This course analyzes key readings and studies on Afro-diasporic cultures across the Americas in the 20th century. From reggae's unrelenting rhythms to the dances that move carnaval, the New World thrums with activity from populations that have persevered conditions of displacement to create new aesthetic forms. We will investigate expansive notions of blackness that move beyond national paradigms and the productive pressure that performance puts on ontologies of identity such as the Afro-Latino, African American, and West Indian in theory and literature. Artists include Bob Marley, Katherine Dunham, Jorge Ben, and Patato y Totico.
AAS 477/HIS 477 (HA)
The Civil Rights Movement
Seminar S01: 1:30 – 4:20 pm W
This interdisciplinary course examines the evolution of African American social and political mobilization from World War II through the 1970s. Through an analysis of historical scholarship, oral history, sermons, works of literature, film and music, it explores the various ways that African Americans articulated their political demands and affirmed their citizenship using the church, grassroots organizations, workers' rights, feminism, education, war, the federal bureaucracy, and the law as tools for political action. The course also considers the ways these movements have been remembered, memorialized, and appropriated in more recent times.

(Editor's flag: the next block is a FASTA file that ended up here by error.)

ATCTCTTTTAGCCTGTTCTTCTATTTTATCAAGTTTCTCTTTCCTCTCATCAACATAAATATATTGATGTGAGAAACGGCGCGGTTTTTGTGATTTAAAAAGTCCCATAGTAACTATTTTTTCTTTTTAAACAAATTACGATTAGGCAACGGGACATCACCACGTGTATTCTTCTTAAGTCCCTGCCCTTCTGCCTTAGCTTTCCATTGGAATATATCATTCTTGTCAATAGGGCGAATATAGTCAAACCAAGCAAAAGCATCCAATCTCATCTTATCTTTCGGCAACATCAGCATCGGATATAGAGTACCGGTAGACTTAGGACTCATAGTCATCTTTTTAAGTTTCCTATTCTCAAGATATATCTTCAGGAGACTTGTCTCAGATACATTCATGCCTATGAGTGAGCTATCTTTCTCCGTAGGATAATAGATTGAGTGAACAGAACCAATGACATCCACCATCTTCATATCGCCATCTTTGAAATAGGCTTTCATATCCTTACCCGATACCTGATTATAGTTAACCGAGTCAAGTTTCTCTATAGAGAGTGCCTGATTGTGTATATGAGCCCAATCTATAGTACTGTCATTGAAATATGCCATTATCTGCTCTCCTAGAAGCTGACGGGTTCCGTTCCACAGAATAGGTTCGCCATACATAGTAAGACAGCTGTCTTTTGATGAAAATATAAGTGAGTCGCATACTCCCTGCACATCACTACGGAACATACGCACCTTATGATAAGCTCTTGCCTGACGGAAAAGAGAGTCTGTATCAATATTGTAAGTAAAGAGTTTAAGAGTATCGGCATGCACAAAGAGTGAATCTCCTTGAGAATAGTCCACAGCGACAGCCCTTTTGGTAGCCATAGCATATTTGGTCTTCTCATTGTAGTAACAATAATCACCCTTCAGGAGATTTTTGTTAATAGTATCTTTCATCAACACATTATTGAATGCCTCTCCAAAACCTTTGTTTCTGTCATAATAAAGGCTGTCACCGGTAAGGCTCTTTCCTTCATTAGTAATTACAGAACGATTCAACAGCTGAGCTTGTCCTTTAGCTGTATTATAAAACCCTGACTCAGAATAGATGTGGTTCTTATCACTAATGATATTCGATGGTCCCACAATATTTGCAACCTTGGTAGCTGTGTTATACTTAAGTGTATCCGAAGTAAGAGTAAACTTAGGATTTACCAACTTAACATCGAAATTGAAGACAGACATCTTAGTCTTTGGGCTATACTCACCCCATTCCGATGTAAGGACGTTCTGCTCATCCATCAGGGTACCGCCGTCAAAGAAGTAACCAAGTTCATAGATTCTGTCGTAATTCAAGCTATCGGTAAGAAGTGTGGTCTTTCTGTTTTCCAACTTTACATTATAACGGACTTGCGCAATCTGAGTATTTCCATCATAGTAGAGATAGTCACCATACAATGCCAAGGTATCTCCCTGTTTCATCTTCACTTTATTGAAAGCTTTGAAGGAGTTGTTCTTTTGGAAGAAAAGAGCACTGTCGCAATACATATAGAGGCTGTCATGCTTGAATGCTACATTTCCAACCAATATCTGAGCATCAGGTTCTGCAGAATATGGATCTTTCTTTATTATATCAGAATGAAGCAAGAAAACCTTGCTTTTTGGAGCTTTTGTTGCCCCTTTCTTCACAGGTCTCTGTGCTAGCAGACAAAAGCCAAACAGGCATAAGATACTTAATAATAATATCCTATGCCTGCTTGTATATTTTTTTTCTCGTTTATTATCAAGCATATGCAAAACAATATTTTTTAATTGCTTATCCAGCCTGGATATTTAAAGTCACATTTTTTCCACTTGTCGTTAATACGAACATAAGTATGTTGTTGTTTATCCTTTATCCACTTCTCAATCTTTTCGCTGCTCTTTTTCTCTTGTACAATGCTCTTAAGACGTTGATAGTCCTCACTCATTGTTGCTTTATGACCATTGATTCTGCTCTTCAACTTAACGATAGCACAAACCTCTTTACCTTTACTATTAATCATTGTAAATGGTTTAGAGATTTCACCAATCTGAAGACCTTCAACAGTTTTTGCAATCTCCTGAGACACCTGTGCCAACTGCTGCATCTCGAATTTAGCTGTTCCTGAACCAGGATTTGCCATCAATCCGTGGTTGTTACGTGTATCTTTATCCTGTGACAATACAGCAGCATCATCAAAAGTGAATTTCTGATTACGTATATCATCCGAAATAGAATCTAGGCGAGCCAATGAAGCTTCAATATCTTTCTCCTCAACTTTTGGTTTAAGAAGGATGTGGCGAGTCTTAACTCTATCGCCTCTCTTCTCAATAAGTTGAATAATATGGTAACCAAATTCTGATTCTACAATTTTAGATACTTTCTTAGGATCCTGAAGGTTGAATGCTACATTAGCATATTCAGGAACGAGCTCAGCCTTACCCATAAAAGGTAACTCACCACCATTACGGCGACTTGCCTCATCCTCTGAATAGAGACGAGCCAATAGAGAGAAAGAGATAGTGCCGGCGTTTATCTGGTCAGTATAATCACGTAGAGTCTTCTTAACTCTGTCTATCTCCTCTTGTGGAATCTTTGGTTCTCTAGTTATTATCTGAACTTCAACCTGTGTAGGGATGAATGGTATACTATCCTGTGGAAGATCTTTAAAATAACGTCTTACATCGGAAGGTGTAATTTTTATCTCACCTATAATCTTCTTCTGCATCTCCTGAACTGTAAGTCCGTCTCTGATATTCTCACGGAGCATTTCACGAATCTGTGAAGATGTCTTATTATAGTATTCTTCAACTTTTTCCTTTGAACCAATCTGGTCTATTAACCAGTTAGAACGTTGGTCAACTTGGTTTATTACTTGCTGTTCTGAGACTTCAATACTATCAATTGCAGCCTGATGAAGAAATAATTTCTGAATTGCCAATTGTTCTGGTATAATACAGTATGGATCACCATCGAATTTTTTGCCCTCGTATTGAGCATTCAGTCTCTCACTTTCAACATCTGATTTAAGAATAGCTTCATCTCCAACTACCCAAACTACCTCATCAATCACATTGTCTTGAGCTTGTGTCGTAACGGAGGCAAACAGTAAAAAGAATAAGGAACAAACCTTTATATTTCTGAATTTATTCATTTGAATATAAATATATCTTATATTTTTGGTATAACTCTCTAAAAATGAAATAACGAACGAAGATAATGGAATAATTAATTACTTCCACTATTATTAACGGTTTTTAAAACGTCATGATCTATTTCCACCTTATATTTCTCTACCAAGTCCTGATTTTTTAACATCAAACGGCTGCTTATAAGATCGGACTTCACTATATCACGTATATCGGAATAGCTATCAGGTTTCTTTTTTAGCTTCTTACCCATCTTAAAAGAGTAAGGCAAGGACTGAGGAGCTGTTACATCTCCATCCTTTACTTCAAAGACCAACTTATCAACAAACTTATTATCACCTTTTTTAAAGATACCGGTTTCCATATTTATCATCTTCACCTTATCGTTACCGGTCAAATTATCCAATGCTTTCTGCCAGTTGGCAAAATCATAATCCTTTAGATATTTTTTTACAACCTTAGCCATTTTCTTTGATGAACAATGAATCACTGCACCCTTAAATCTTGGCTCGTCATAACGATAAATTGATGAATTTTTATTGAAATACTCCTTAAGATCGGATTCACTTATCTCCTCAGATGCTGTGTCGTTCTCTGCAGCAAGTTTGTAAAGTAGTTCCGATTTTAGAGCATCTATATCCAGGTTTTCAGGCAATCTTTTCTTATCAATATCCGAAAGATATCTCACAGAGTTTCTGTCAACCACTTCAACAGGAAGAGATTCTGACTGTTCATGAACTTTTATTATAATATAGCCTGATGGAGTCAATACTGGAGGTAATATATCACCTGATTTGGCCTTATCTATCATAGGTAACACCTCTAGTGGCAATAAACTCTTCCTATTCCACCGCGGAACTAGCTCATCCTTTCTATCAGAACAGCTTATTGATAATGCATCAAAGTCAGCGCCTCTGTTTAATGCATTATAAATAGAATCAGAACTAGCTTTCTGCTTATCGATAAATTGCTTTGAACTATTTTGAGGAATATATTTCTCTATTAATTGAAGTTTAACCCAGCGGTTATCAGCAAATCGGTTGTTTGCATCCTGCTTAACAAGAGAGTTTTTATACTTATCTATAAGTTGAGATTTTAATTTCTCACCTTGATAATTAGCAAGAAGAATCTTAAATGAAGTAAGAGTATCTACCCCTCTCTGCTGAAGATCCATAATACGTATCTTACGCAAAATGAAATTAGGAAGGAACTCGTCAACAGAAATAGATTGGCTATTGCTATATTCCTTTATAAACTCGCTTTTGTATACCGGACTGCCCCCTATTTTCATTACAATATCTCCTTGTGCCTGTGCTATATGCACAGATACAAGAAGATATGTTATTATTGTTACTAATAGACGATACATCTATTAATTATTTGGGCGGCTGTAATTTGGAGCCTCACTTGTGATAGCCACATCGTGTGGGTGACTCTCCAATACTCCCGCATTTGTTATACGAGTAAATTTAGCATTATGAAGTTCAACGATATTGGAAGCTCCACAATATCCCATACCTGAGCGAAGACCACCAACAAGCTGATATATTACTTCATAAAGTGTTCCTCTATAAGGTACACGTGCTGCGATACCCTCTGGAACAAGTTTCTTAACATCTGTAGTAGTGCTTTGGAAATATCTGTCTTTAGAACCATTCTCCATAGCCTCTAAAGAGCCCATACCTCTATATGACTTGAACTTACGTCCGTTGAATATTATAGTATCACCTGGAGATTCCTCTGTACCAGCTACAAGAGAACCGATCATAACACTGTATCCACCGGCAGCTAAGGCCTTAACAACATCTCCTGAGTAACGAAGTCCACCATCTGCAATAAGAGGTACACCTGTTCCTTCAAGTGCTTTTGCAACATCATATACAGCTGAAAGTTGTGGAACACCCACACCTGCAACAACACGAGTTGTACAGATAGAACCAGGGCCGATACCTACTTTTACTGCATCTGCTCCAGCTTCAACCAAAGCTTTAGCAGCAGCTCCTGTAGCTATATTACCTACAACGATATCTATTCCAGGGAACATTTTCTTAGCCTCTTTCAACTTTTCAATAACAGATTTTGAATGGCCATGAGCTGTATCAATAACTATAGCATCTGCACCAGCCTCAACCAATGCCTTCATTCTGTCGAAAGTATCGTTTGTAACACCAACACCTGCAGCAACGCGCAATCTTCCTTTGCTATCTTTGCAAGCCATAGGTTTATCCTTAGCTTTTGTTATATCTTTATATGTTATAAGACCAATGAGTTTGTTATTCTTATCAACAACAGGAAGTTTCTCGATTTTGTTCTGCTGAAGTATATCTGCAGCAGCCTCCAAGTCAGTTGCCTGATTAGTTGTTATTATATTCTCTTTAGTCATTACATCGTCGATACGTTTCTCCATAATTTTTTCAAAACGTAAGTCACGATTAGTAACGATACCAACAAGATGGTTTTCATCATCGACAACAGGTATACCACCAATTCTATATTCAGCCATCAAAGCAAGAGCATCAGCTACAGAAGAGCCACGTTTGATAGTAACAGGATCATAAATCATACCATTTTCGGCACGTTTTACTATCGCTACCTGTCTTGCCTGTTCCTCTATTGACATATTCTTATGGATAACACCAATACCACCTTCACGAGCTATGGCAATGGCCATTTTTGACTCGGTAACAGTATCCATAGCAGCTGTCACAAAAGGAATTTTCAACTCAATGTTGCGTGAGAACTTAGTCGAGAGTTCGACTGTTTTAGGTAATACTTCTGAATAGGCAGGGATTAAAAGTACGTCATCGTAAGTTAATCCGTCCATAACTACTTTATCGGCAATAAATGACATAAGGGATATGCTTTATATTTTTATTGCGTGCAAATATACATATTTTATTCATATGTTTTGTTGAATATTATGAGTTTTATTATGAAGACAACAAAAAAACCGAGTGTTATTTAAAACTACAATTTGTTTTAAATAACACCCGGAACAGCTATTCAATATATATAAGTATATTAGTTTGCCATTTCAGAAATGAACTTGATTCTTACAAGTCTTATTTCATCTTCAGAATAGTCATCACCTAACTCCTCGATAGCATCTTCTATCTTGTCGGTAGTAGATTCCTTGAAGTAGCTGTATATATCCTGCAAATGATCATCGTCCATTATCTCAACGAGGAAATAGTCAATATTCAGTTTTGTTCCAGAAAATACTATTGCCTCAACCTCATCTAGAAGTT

The Politics and Aesthetics of Black Queer Formations
Grad Seminar S01: 1:30 – 4:20 pm M
Roderick Ferguson (Old Dominion Fellow of the Humanities Council and the Center for African American Studies)
This graduate seminar will analyze diasporic black queer cultures as political and philosophical engagements. In doing so, the course intervenes into three long-standing theoretical formulations—the senses, the associations, and politics, categories that have been famously examined by thinkers such as Aristotle, Spinoza, Hume, Kant, and Saussure. The course looks at how black queer artists and activists rearticulated these formulations as they engaged the exigencies of neoliberal state and economic formations.
CROSS LISTED BY AAS
ART 260/AAS 260/AFS 260
Introduction to African Art
Lecture L01: 1:30 pm – 2:20 pm TTh
COM 239/AAS 239
Introduction to African Literature and Film
Lecture L01: 3:30 pm – 4:20 pm TTh
ENG 397/AAS 397
New Diasporas: African and Caribbean Writers in Europe and North America
Seminar S01: 3:00 pm – 4:20 pm MW
ENG 402/AAS 408/LAO 402
Forms of Literature: Introduction to U.S. Latina/o Literature
Seminar S01: 1:30 – 2:50 pm TTh
HIS 387/AAS 367
African American History from Reconstruction to the Present
Lecture L01: 10:00 am –10:50 am MW
Fulfills AAS certificate core survey course requirement
HIS 402/AAS 402/AMS 412
Princeton and Slavery
Seminar S01: 11:00 am –12:20 pm MW
REL 256/AAS 256
African American Religious History
Lecture L01: 12:30 pm – 1:20 pm MW